National health human resources plan badly needed, physician groups say
OTTAWA, Dec. 6, 2012 /CNW/ - Canadian associations representing doctors,
residents and medical students agree that Canada needs a better way to
anticipate the future supply of physicians. A new national health human
resources plan is critical to ensuring that the health care system is
able to meet the future needs of Canadians.
The Canadian Medical Association (CMA), the Canadian Association of
Internes and Residents (CAIR) and the Canadian Federation of Medical
Students (CFMS) see a number of contradictory trends, all of which
underscore the need for better planning so that Canada has the right
number, mix and distribution of health professionals.
New data indicates that the number of physicians in Canada has increased
faster than the size of the population. Yet many communities across the
country, particularly those in rural and remote areas, face shortages
of family doctors and specialists. In another apparent paradox, many
new specialists complete years of training only to face a lack of job
"Total numbers of physicians don't tell the whole story," says Dr. Anna
Reid, President of the Canadian Medical Association. "Whether we have
an adequate supply of doctors depends completely on the demand for
their services. We need better plans and strategies to meet changing
and growing patient demands."
Fiscal constraints are also inhibiting the hiring of physicians to the
point that the prospects for employment are a real concern in some
specialties. A recent survey by the CAIR found close to one-third of
resident physicians to be less than confident about their job
"We are seeing that residents in some specialties are having employment
challenges," said CAIR President Dr. Simon Moore. "Job prospects are a
growing concern for residents, but they should also be a concern for
policy makers. If we want the right health care providers to match our
future needs, we need a national response to health human resources
now. Patients depend on access to specialists in their communities."
One of the problems faced by medical students and residents is a lack of
information on the job prospects for the various specialties, said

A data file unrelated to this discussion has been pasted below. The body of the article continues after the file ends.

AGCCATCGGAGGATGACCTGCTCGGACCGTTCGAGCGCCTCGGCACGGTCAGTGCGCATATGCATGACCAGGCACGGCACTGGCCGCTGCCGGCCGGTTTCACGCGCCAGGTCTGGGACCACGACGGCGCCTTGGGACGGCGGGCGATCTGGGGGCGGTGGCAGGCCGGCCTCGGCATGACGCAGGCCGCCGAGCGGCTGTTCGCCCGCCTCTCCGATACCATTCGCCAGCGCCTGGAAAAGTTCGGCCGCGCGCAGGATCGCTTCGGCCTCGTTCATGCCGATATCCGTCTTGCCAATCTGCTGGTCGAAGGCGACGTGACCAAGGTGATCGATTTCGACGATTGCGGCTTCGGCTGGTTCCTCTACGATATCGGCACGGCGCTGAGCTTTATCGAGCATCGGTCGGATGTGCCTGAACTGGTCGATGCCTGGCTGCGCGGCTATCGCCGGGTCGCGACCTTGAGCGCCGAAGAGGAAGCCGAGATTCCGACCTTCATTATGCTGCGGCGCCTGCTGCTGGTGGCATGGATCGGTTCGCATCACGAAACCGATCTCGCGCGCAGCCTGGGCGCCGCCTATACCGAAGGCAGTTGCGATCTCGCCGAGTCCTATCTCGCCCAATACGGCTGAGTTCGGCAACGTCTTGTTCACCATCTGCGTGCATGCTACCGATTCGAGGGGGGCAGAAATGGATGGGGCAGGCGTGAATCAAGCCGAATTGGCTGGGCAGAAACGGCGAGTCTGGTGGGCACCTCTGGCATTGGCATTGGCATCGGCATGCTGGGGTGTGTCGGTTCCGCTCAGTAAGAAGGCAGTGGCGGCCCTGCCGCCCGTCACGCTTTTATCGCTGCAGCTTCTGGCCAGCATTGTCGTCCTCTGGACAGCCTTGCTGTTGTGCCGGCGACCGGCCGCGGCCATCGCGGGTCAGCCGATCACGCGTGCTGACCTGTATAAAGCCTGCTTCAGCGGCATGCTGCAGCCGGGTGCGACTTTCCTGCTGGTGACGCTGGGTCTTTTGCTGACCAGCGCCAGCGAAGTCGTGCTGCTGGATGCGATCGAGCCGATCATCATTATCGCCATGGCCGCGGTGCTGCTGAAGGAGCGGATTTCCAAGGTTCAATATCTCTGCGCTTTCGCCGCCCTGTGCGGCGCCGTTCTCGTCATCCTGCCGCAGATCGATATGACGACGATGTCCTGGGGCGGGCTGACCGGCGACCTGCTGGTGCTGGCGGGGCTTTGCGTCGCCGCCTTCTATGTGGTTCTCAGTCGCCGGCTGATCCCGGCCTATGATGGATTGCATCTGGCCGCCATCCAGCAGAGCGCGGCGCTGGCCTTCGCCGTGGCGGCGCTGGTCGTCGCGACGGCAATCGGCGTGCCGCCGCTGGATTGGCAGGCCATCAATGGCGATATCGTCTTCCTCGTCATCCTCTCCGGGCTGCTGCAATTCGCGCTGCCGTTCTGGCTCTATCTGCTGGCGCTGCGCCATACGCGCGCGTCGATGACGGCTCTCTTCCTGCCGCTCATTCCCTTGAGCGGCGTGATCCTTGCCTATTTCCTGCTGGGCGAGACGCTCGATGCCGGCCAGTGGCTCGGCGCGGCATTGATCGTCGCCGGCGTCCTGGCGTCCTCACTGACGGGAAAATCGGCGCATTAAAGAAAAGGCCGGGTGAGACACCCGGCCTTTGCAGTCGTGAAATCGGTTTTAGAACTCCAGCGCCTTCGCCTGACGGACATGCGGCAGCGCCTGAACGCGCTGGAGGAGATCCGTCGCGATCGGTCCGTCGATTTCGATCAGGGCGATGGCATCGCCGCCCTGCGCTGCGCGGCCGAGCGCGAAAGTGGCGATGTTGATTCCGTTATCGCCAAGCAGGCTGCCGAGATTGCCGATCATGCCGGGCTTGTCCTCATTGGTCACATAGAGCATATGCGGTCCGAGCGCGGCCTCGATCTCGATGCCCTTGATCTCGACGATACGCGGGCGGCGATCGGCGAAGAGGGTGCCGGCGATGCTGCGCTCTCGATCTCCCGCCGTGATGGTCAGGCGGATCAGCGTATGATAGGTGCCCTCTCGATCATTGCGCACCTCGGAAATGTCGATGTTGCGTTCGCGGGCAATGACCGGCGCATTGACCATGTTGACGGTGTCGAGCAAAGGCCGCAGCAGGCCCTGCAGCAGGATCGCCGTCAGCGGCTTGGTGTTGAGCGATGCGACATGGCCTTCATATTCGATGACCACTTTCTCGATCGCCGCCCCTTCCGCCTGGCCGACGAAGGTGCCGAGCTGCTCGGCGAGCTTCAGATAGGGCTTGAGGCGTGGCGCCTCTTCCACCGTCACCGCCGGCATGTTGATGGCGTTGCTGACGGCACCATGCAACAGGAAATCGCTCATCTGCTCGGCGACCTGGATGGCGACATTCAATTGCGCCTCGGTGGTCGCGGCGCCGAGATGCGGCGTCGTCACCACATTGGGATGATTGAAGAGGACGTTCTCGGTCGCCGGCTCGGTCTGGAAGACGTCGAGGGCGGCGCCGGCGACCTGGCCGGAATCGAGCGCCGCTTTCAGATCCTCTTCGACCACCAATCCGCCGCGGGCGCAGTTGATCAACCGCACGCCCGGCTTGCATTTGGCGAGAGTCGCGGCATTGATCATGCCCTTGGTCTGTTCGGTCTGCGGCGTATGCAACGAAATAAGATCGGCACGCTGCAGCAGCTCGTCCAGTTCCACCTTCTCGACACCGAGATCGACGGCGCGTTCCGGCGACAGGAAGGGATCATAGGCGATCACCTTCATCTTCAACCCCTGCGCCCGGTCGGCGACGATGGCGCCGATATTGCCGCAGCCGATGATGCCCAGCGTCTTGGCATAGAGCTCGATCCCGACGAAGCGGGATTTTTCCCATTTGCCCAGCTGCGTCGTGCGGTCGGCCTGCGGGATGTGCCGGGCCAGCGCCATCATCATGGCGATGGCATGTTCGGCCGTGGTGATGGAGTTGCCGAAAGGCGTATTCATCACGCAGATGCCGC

Canadian Federation of Medical Students President Robin Clouston.
"This is not only about finding ways to match how we train physicians
and where they practise to meet the needs of patients," Clouston said.
"It also makes good economic sense to not waste the extensive
investment of time and money that go into physician training."
The CMA, CAIR and CFMS are working together to gather and share the most
up-to-date data on employment prospects and other information on
medical and surgical specialties to ensure that future physicians are
able to find work where patients need them most.
Reid noted that getting the right number and mix of doctors, as well as
of other health professionals such as nurses and physician assistants,
is a complex issue that requires all levels of government, medical
schools and national physician organizations to work together. The goal
would be to develop a framework that would ensure Canadians have
adequate health care services where they need them and that costly,
high quality medical training isn't squandered.
"There's no question that the planning work being undertaken by
associations representing doctors, residents and medical students must
be matched by a commitment from the federal, provincial and territorial
governments," Reid said.
SOURCE: CANADIAN MEDICAL ASSOCIATION
For further information:
Lucie Boileau, Senior Advisor, Communications and Public Outreach
Canadian Medical Association
Tel: 800-663-7336 / 613-731-8610 ext. 1266 Cell: 613-447-0866
Rita Mezzanotte, Communications Consultant
Canadian Association of Internes and Residents
Miriam Lermer, Vice-President Communications
Canadian Federation of Medical Students